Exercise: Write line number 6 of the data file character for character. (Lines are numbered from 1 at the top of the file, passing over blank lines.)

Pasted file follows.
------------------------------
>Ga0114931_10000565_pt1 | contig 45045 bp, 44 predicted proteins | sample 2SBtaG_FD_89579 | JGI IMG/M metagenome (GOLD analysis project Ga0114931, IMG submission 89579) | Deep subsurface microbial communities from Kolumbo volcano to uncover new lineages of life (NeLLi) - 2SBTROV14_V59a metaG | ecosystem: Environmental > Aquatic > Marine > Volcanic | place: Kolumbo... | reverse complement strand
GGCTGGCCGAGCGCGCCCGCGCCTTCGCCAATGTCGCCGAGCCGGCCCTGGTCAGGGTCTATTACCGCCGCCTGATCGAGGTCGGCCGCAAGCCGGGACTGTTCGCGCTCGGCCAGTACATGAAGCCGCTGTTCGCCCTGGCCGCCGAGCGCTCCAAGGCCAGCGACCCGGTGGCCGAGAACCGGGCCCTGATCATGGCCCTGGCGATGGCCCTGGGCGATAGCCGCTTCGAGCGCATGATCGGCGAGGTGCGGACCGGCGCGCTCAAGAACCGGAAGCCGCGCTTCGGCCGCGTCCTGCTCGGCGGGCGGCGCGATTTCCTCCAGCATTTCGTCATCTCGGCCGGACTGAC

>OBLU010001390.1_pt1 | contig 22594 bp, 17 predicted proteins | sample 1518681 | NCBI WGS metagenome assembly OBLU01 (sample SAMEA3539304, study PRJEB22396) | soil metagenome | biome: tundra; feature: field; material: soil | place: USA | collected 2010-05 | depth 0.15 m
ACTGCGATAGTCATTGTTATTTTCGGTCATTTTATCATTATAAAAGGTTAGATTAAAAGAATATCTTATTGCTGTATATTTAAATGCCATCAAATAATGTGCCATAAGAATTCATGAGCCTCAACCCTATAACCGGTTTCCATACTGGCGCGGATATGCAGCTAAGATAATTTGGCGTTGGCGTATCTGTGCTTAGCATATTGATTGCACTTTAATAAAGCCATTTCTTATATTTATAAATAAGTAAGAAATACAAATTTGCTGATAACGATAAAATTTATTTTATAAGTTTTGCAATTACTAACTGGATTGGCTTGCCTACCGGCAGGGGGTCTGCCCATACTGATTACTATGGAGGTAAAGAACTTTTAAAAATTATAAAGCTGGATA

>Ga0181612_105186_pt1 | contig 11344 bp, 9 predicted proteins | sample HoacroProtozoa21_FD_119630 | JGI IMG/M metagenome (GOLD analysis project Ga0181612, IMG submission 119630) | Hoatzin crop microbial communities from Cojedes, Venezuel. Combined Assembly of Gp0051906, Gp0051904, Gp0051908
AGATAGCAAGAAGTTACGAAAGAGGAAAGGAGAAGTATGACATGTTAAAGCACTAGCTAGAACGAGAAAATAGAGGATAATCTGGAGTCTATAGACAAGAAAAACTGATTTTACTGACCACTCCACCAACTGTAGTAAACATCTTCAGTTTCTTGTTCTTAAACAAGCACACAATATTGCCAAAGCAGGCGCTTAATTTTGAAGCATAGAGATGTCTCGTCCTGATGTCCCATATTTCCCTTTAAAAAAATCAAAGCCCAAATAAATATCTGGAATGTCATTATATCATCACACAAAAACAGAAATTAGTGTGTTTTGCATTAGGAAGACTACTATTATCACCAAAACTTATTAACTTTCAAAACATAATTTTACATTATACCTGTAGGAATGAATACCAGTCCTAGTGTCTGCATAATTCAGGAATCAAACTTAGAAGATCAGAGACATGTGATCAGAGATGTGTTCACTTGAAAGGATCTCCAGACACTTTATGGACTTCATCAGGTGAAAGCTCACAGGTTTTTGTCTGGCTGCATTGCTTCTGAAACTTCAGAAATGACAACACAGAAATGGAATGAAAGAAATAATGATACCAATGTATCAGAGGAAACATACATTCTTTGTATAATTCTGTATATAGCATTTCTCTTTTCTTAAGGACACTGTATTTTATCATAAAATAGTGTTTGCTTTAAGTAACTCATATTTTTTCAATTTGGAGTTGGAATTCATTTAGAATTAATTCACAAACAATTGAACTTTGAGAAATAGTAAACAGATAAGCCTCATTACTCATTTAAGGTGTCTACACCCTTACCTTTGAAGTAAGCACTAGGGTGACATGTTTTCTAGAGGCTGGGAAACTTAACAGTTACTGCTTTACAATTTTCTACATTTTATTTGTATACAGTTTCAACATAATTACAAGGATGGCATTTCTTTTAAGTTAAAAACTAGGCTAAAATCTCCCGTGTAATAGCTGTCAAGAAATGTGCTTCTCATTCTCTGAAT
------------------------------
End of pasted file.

AGATAGCAAGAAGTTACGAAAGAGGAAAGGAGAAGTATGACATGTTAAAGCACTAGCTAGAACGAGAAAATAGAGGATAATCTGGAGTCTATAGACAAGAAAAACTGATTTTACTGACCACTCCACCAACTGTAGTAAACATCTTCAGTTTCTTGTTCTTAAACAAGCACACAATATTGCCAAAGCAGGCGCTTAATTTTGAAGCATAGAGATGTCTCGTCCTGATGTCCCATATTTCCCTTTAAAAAAATCAAAGCCCAAATAAATATCTGGAATGTCATTATATCATCACACAAAAACAGAAATTAGTGTGTTTTGCATTAGGAAGACTACTATTATCACCAAAACTTATTAACTTTCAAAACATAATTTTACATTATACCTGTAGGAATGAATACCAGTCCTAGTGTCTGCATAATTCAGGAATCAAACTTAGAAGATCAGAGACATGTGATCAGAGATGTGTTCACTTGAAAGGATCTCCAGACACTTTATGGACTTCATCAGGTGAAAGCTCACAGGTTTTTGTCTGGCTGCATTGCTTCTGAAACTTCAGAAATGACAACACAGAAATGGAATGAAAGAAATAATGATACCAATGTATCAGAGGAAACATACATTCTTTGTATAATTCTGTATATAGCATTTCTCTTTTCTTAAGGACACTGTATTTTATCATAAAATAGTGTTTGCTTTAAGTAACTCATATTTTTTCAATTTGGAGTTGGAATTCATTTAGAATTAATTCACAAACAATTGAACTTTGAGAAATAGTAAACAGATAAGCCTCATTACTCATTTAAGGTGTCTACACCCTTACCTTTGAAGTAAGCACTAGGGTGACATGTTTTCTAGAGGCTGGGAAACTTAACAGTTACTGCTTTACAATTTTCTACATTTTATTTGTATACAGTTTCAACATAATTACAAGGATGGCATTTCTTTTAAGTTAAAAACTAGGCTAAAATCTCCCGTGTAATAGCTGTCAAGAAATGTGCTTCTCATTCTCTGAAT